Katherine Rich: Imagine a world without food standards
1 July 2016
A presentation by Katherine Rich to a seminar celebrating 20 years of the Food Treaty between New Zealand and Australia.
Today, on the occasion of the celebration of the Food Treaty, I aim to give you a whistle-stop tour of food processing and food standards history to emphasise the importance of having a strong evidence base for food regulation, and to pay tribute to all officials who have made our food treaty such a success for both countries.
Some might think that food standards are a recent development of the 20th and 21st century’s explosion of processed foods. They would be wrong. Not only is there an amazing history of ‘processing’ food, but an equally wondrous journey in the world of food standards. Neither are new.
There was an excellent and fascinating article in 2015 in Scientific American by Evelyn Kim, a writer and educator from Copenhagen, describing the evolution of processed foods, starting from cavemen enjoying their first BBQ. She references the views of anthropologist Richard Wrangham of Harvard University, who believes that “cooking was THE essential step that allowed early humans to develop the big brains characteristic of Homo sapiens.”
So where has processed food developments come from apart from the first, roasted meat – 1.8 million years ago? Here’s a selection of food processing milestones, which I hope you find interesting: Bread – 30,000 years ago; Beer – 7000-3000 BC; Wine – 5400 BC; Cheese – 5000 BC: Olive oil – 4500 BC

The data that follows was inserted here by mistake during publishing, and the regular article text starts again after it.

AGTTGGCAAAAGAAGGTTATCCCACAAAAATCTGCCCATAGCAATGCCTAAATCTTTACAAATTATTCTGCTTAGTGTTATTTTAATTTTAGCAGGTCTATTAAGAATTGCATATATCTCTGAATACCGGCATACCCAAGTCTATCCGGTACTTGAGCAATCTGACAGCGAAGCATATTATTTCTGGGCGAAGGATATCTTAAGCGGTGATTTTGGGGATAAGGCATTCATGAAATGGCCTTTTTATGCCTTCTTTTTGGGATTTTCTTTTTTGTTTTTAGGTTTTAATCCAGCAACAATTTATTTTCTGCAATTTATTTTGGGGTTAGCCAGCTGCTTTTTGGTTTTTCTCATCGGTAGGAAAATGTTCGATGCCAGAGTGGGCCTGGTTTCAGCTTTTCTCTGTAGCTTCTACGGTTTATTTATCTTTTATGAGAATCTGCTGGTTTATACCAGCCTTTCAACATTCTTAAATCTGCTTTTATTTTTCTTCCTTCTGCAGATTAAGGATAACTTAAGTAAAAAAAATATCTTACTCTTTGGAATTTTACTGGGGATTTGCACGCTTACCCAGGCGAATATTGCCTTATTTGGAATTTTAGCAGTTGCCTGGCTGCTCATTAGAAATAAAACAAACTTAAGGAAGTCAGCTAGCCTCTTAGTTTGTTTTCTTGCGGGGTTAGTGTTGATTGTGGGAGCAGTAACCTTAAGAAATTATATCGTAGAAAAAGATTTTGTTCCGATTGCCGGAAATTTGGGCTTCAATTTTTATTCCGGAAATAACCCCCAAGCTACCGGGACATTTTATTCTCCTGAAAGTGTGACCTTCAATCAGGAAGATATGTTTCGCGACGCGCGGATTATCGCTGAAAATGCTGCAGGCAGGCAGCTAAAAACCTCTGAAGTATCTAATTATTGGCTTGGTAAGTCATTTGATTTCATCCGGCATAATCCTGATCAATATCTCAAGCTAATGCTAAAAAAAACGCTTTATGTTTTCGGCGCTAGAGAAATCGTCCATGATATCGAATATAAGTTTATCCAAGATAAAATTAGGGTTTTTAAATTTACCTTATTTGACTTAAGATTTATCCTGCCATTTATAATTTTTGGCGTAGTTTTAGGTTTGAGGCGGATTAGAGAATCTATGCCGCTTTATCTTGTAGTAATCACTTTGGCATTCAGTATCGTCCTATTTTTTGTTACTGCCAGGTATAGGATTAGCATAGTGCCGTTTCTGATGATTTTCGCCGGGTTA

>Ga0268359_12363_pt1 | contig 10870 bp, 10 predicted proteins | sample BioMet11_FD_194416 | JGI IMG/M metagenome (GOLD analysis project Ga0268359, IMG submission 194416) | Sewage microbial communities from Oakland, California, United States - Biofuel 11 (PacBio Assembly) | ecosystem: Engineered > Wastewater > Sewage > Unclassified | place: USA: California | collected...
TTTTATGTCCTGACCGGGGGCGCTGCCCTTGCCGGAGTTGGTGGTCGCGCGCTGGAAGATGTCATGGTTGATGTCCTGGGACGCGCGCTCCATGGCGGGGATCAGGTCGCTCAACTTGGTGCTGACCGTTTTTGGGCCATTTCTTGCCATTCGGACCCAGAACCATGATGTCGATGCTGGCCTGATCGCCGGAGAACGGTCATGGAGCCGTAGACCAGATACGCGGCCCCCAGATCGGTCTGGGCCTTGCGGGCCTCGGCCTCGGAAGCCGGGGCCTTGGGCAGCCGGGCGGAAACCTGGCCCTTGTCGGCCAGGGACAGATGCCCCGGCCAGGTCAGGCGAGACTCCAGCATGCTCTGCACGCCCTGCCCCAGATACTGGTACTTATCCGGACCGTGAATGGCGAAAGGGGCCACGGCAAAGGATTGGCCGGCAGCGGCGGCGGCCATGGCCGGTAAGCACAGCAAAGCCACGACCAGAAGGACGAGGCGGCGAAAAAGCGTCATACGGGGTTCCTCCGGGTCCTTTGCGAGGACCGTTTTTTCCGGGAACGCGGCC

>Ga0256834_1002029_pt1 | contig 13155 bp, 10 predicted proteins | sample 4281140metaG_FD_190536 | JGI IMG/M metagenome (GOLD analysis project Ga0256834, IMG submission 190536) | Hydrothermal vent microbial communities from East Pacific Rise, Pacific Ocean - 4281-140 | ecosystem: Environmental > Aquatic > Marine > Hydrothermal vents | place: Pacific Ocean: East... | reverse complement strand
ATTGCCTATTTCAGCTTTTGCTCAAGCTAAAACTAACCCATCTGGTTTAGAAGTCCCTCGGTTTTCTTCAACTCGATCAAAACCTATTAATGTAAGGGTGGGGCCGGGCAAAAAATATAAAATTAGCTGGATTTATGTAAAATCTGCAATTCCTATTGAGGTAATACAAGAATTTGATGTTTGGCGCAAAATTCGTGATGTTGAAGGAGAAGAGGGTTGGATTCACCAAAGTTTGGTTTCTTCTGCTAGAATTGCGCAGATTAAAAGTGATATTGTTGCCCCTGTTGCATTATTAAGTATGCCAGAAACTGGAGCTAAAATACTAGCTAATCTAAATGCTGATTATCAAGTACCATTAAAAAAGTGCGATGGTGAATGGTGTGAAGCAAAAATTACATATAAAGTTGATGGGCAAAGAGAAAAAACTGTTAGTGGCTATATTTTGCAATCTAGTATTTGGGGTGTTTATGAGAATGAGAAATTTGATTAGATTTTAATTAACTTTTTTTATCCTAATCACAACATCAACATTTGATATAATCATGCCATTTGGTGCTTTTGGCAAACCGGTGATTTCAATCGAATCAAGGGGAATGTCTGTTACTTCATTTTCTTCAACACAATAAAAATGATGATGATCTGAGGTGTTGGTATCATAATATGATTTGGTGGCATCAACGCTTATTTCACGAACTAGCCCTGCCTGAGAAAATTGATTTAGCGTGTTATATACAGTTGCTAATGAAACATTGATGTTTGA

But as the Bible says, “Man shall not live by bread alone” (Mathew 4:4). And we add: Pickles – 2400 BC; Noodles – 2000 BC; Chocolate – 1900 BC; Bacon – 1500 BC; Coffee – 1000 BC to 500 AD; Sugar – 500 BC
Now you can see that many of the demonised foods topical today are between 2500 and 9000 years old.
In the past couple of thousand years we have added these: Mustard – 400 AD; Peanut butter – 1400s; Carbonated water – 1767; Corn flakes – 1894; Spam – developed in 1926 but probably known to Monty Python fans for different reasons; Chicken nuggets – 1950s; High fructose corn syrup – 1957; Tang – 1959 (does anyone here remember what an innovation Tang was? – it’s probably a sign of your age!). And Lab-grown meat – 2013.
But with each development came concerns – about food safety and the impact of food on society. I’d say food politics is probably as old as food processing itself.
Take my favourite, coffee. Arabic writers noted its ‘powers of sociability’ (Kim 2015) prompting the Governor of Mecca to ban it in 1511. It’s been suggested that his 13-year caffeine headache resulted in the reversal of the ban in 1524. And around 1600, advisers (probably policy advisers) to Pope Clement VIII described coffee as “the bitter invention of Satan” because it was a drink favoured by the infidel Turks. However, the Pope did give papal authority making coffee acceptable for Roman Catholics.
Here we have prohibitions, policy advice, and promotion, all in the space of 90 years in the 1500s. Just a bit longer than our health claims standard took to develop (just kidding) and not unlike the criticism of coffee we have seen in the past decade.
Long before this, the writings from archaeological sites around the world and in documents such as the Bible provide guidelines and recommendations for food processing. There are extensive references to food in the Bible, about the dangers of ‘broth of tainted meat’ (Isaiah 65: 3-6) and multiple references to the animals, products and plants that might be eaten or might not.
These were standards for life and focused more on clean or unclean foods and on the adulteration of the body with such foods. But we now have Standard 1.4.4 which codifies prohibited foods and the likes of Standard 1.2.6 which manages cassava preparation.